It's almost like a gold rush. Since the Federal Reserve began pushing down interest rates last August, the bond market has staged a dramatic rally. The scramble to buy in has helped send yields on long-term Treasury bonds to 7.88%, their lowest level in almost two years. Those who were already holding bonds can smile all the way to the bank. Those considering joining the rush, though, face the eternal bond-market conundrum: Do you stay short-term to wait out the rally? Or do you lock in the highest yield you can find? And with the myriad bond investments to choose from, where are the best rewards for the risk?
A lot of money is chasing the answers to those questions. Investors are leaving low-yielding money-market funds and certificates of deposit in droves. Since January, $36.7 billion has poured into bond funds, vs. $14.9 billion for the same period in 1990, according to the Investment Company Institute. That shift of assets may be just the beginning, since $1.2 trillion remains in CDs for amounts under $100,000. When a wave of CDs matures in October, more money will join the hunt.
Those counseling investors to stay short posit that the Fed's latest interest-rate cut will be its last and will jump-start the economy. That would subdue the rally and make a money-market or short-term bond fund a good bet. "People should be very cautious about buying long-term bonds right now," says Kurt Brouwer, president of Brouwer & Janachowski, a San Francisco-based investment adviser. "They made the mistake of being in CDs and money funds and not locking in yields, and now they're making the mistake of locking in yields at the bottom of the market."
Taking a few steps out onto the yield curve, however, can give a boost to a portfolio. Five- to seven-year Treasuries bring close to 7.25%, compared with 5% or 6% on money-market funds. But the rewards for making longer-term bets are slim because the yield curve flattens after five to seven years. "With 7-to-10-year Treasuries, you get virtually the same return as on a 30-year bond, with less risk," says Michael Metz, chief investment strategist for Oppenheimer & Co.
At the opposite end of the risk spectrum, junk bonds have been rising in price since January. Norman G. Fosback, president of the Institute for Econometric Research in Fort Lauderdale, Fla., finds the average 13% yield on such junk-bond funds tempting. "All people have seen are the scare headlines," he says, "but investors in junk bonds have done very well this year, and there are still opportunities for gains." Wholesale dumping of junk portfolios by insurance companies and other institutions, he says, has kept prices depressed.
It's not a universal view. "Junk funds are danger from this point forward," counters William H. Gross, managing director of Pacific Investment Management Co. in Newport Beach, Calif. Gross doesn't necessarily expect a rash of defaults but feels that after a nine-month run, "there's a limit to how long the run can continue." Gross does like a few individual issues. His favorite: Occidental Petroleum Corp.'s 8.95% note, due Apr. 15, 1994. "It's rated BAA, but they've been paying off a lot of debt and selling companies right and left, so I'd put it near an `A' in quality," he says.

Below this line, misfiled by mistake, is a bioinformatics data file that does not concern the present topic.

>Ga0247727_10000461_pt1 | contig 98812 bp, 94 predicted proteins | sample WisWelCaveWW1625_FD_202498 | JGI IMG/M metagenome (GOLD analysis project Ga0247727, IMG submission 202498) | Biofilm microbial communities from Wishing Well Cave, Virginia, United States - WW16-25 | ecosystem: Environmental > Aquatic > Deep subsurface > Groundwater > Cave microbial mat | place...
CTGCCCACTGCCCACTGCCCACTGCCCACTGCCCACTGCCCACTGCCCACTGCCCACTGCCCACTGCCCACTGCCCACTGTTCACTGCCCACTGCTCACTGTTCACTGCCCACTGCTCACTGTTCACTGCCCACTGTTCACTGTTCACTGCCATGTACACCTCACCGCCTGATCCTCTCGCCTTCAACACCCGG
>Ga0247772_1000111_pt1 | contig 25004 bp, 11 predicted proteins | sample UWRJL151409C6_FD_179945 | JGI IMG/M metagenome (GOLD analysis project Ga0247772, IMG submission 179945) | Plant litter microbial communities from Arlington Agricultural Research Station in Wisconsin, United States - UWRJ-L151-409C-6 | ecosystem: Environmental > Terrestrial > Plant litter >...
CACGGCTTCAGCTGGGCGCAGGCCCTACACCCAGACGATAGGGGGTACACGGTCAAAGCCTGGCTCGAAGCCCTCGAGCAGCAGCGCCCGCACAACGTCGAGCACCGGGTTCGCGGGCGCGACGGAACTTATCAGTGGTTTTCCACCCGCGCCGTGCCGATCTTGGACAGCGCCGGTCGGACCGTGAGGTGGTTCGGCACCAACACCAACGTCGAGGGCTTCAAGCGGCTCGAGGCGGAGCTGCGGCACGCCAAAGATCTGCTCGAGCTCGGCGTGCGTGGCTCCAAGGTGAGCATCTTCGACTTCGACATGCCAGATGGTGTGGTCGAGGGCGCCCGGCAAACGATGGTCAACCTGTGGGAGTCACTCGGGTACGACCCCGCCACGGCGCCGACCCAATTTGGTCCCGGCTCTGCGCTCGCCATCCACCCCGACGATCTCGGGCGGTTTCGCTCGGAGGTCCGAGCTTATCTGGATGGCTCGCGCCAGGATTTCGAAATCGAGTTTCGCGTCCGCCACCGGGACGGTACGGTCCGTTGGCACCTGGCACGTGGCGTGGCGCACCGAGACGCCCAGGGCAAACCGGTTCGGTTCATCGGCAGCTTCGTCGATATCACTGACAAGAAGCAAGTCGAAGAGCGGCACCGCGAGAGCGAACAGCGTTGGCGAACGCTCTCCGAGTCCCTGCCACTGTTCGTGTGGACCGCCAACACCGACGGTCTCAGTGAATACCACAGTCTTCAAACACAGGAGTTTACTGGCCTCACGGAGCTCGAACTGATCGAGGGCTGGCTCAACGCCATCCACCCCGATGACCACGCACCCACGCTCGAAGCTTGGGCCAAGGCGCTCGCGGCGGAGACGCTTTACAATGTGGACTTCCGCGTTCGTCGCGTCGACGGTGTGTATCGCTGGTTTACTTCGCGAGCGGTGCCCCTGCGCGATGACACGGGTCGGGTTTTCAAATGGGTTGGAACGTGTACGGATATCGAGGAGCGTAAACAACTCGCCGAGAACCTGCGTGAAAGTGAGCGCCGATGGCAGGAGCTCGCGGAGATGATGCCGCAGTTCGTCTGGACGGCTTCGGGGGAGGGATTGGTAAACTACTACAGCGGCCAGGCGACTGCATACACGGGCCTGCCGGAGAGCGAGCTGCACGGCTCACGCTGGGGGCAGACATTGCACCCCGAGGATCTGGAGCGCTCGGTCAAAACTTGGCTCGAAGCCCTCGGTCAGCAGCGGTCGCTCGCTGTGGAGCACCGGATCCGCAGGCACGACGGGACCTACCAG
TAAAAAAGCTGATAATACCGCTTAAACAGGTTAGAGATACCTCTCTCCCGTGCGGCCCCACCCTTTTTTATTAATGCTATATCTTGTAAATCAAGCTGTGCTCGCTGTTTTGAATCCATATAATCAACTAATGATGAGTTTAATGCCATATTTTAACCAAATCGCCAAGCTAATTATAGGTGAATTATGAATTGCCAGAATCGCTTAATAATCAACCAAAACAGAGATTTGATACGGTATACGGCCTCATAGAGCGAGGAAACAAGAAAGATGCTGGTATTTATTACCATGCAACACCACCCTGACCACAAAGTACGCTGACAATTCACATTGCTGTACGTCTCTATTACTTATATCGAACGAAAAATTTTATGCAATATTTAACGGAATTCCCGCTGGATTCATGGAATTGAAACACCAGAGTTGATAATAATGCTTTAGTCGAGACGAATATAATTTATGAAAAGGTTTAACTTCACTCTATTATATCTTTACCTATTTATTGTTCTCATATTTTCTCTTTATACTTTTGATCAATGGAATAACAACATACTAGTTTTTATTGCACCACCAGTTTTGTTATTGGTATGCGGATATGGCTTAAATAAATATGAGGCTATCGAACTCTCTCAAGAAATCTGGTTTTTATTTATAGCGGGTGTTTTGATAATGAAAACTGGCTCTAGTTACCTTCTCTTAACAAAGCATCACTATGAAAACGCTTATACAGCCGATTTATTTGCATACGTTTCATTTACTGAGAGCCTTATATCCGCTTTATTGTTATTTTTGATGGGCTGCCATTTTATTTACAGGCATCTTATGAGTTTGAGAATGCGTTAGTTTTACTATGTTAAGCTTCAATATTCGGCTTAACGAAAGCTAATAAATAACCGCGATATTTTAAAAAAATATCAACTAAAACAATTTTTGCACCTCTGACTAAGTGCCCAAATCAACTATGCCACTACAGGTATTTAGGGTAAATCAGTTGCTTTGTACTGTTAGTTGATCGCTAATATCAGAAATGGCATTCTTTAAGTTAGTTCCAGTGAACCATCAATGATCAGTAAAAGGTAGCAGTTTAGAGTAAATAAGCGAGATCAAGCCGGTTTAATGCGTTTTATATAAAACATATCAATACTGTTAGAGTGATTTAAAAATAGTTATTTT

CITY DANGERS. Another bond area drawing a lot of money is municipals. Again, intermediate-term bonds get the nod from analysts, thanks mainly to the high volatility of long-term bonds. "You get most of the yield of a long-term bond, at only about 60% of the risk," says Ian A. MacKinnon, head of fixed-income securities at Vanguard Group.
But if you're moving into munis, don't sacrifice quality for yield. "The next fiscal year will be as difficult or more difficult than last year," says George D. Friedlander, managing director at Smith Barney, Harris Upham & Co. While he doesn't expect widespread defaults, he sees "state and local budgetary problems, and some downgrades."
Ginnie Mae bond funds, which invest in pools of mortgages backed by the Government National Mortgage Assn., have also seen tremendous inflows. Gross says that the funds, which yield 8.5%, are "the safest way to pick up yield." But if mortgage rates fall, homeowners will prepay mortgages, lowering the projected yield. "While that is a definite risk, for the individual it's probably the lesser of many evils," says Gross. He adds a comment that applies to the overall dilemma of playing today's bond market: "You have to take risks somewhere, or suffer the slings and arrows of a 5% money-market fund."